One idea is like this : Basically semi-transactional. You want to build up a transaction then commit it. Game object update looks something like this :

    Transaction t;
    vector<ObjectHandle> objects_needed;
    objects_needed = self; 
    for(;;)
    {
        wrlock on all objects_needed;

        .. do your update code ..
        .. update code might find it needs to write another object, then do :

        add new_object to objects_needed
        if ( ! try_wrlock( new_object ) )
            continue; // aborts the current update and will restart with new_object in the objects_needed set

        wrunlock all objects locked
        if ( unlocks committed )
            break; // update done
    }

(in actual C++ implementation the "continue" should be a "throw" , and the for(;;) should be try/catch , because the failed lock could happen down inside some other function; also the throw could tell you what lock caused the exception).

There's two sort of variants here that I believe both work, I'm not sure what the tradeoffs are :

1. More mutex like. wrlock is exclusive, only one thread can lock an object at a time. wrunlock at the end of the update always proceeds unconditionally - if you got the locks you know you can just unlock them all, no problem. The issues is deadlock for different lock orders, we handle that with the try_lock, we abort all the locks and go back to the start of the update and retake the locks in a standardized order.

2. More transaction like. wrlock always proceeds without blocking, multiple threads can hold wrlock at the same time. When you wrunlock you check to see that all the objects have the same revision number as when you did the wrlock, and if not then it means some other commit has come in while you were running, so you abort the unlock and retry. So there's no abort/retry at lock time, it's now at unlock time.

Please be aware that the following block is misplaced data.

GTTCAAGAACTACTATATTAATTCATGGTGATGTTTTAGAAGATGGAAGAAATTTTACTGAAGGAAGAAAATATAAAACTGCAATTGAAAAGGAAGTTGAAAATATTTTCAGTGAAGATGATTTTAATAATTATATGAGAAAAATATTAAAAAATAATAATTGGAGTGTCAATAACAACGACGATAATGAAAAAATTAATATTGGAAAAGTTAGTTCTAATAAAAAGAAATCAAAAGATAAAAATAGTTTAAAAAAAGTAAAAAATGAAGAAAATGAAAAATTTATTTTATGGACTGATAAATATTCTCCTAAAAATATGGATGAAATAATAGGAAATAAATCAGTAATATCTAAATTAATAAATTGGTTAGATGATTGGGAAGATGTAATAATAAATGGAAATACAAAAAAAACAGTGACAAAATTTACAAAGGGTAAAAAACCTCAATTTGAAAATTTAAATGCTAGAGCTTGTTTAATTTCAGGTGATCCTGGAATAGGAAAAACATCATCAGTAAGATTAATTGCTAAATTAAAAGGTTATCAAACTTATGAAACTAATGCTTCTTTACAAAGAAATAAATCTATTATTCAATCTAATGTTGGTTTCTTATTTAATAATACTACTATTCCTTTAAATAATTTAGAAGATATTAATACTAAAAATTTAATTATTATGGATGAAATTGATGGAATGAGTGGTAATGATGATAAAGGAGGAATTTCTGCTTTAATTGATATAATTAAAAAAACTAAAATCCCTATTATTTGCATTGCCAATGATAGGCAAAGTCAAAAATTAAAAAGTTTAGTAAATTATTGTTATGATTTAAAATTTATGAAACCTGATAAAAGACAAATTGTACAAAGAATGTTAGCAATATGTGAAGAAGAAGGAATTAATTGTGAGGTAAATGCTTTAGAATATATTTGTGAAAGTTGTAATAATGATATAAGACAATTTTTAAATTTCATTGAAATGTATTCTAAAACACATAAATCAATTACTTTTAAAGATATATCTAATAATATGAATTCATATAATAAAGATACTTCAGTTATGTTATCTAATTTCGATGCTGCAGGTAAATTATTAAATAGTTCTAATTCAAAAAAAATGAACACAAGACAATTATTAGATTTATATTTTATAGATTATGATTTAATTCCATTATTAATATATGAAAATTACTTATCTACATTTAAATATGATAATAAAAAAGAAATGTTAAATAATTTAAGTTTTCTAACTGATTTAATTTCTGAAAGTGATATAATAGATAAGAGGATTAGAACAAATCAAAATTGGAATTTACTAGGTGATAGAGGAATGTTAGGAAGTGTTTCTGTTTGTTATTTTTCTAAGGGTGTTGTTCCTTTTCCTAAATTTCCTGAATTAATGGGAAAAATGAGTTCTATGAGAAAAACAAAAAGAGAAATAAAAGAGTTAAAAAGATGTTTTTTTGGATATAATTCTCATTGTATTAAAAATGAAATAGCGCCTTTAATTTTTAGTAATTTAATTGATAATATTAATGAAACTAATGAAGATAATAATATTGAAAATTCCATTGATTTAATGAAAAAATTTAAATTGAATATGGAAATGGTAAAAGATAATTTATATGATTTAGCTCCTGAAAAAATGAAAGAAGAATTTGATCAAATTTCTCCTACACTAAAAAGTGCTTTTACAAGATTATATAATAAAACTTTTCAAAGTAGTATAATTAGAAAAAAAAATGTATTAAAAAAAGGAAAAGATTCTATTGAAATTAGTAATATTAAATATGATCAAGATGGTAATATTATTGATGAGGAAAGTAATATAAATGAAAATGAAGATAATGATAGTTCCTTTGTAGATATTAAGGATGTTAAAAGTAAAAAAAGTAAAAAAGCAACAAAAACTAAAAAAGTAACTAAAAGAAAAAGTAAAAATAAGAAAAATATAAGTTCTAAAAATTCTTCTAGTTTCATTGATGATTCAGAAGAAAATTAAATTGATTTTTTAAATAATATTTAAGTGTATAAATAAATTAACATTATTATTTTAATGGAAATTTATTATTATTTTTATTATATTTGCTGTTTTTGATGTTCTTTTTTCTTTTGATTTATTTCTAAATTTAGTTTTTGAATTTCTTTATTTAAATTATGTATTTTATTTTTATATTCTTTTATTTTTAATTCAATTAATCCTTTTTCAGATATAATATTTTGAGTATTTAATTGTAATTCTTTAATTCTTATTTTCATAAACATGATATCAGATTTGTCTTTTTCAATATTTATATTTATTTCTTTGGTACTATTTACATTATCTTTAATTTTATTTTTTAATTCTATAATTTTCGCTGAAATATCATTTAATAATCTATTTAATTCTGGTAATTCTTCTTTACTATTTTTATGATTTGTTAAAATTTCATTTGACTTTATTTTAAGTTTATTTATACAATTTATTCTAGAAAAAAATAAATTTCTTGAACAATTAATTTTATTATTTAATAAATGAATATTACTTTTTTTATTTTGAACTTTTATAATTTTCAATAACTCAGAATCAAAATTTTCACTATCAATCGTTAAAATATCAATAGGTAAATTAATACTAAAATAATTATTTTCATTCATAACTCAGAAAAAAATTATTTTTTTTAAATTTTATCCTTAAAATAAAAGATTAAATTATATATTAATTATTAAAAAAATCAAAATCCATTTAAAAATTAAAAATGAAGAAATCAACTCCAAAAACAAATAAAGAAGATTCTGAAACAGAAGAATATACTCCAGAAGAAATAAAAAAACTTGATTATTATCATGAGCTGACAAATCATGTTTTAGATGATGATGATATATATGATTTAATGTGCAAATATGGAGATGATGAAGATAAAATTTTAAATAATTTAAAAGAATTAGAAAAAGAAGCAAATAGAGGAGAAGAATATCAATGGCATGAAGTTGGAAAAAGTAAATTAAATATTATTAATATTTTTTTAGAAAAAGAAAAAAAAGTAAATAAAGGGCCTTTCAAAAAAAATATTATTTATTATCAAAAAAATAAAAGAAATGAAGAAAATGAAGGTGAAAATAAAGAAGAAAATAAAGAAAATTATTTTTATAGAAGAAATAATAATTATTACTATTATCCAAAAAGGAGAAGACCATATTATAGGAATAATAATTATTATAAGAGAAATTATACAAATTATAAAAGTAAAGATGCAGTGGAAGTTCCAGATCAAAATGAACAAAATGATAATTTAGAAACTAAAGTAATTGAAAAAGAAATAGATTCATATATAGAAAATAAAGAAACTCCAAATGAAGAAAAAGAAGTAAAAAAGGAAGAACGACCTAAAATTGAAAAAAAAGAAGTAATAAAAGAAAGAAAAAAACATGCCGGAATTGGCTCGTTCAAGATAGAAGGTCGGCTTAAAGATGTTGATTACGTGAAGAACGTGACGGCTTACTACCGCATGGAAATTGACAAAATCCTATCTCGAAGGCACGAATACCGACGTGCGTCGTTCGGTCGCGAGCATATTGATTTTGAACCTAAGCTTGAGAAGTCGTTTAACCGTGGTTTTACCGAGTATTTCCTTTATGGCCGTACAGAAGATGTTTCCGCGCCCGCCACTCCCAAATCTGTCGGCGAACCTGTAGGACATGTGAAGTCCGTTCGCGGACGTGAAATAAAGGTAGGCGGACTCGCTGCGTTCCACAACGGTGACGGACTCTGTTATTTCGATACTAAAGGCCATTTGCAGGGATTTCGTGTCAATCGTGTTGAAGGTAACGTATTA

In this simplistic approach I believe that #1 is always better. However, #2 could be better if it checked to see if the object was not actually changed (if it's a common case to take a wrlock because you thought you needed it, but then not actually modify the object).

Note that in both cases it helps to separate a game object's mutable portion from its "definition". eg. the things about it that will never change (maybe its mesh, some AI attributes, etc.) should be held to the side somehow and not participate in the wrlock mechanism. This is easy to do if you're willing to accept another pointer chase, harder to do if you want it to just be different portions of the same continuous memory block.

Another issue with this is if the game object update needs to fire off things that are not strictly in the game object transaction system. For example, say it wants to start a Job to do some path finding or something. You can't fire that right away because the transaction might get aborted. So instead you put it in the "Transation t" thing to delay it until the end of your update, and only if your unlocks succeed then the jobs and such can get run.

(* = I believe it's okay to read one frame old data. Note that in a normal sequential game object update loop, where you just do :


for each object
    object->update();

each object is reading a mix of old and new data; if it reads an item in the list before itself, it reads new data, if it reads an item after itself, it reads old data; thus whether it gets old or new data is a "race" anyway, and your game must be okay with that. Any time you absolutely must read the most recent data you can always do a wrlock instead of a rdlock ;

You can also address this in the normal way we do in games, which is separate objects in a few groups and update them in chunks like "phase 1", then "phase2" ,etc. ; objects that are all within the same phase can't rely on their temporal order, but objects in a later phase do know that they see the latest version of the earlier phase. This is the standard way to make sure you don't have one-frame-latency issues.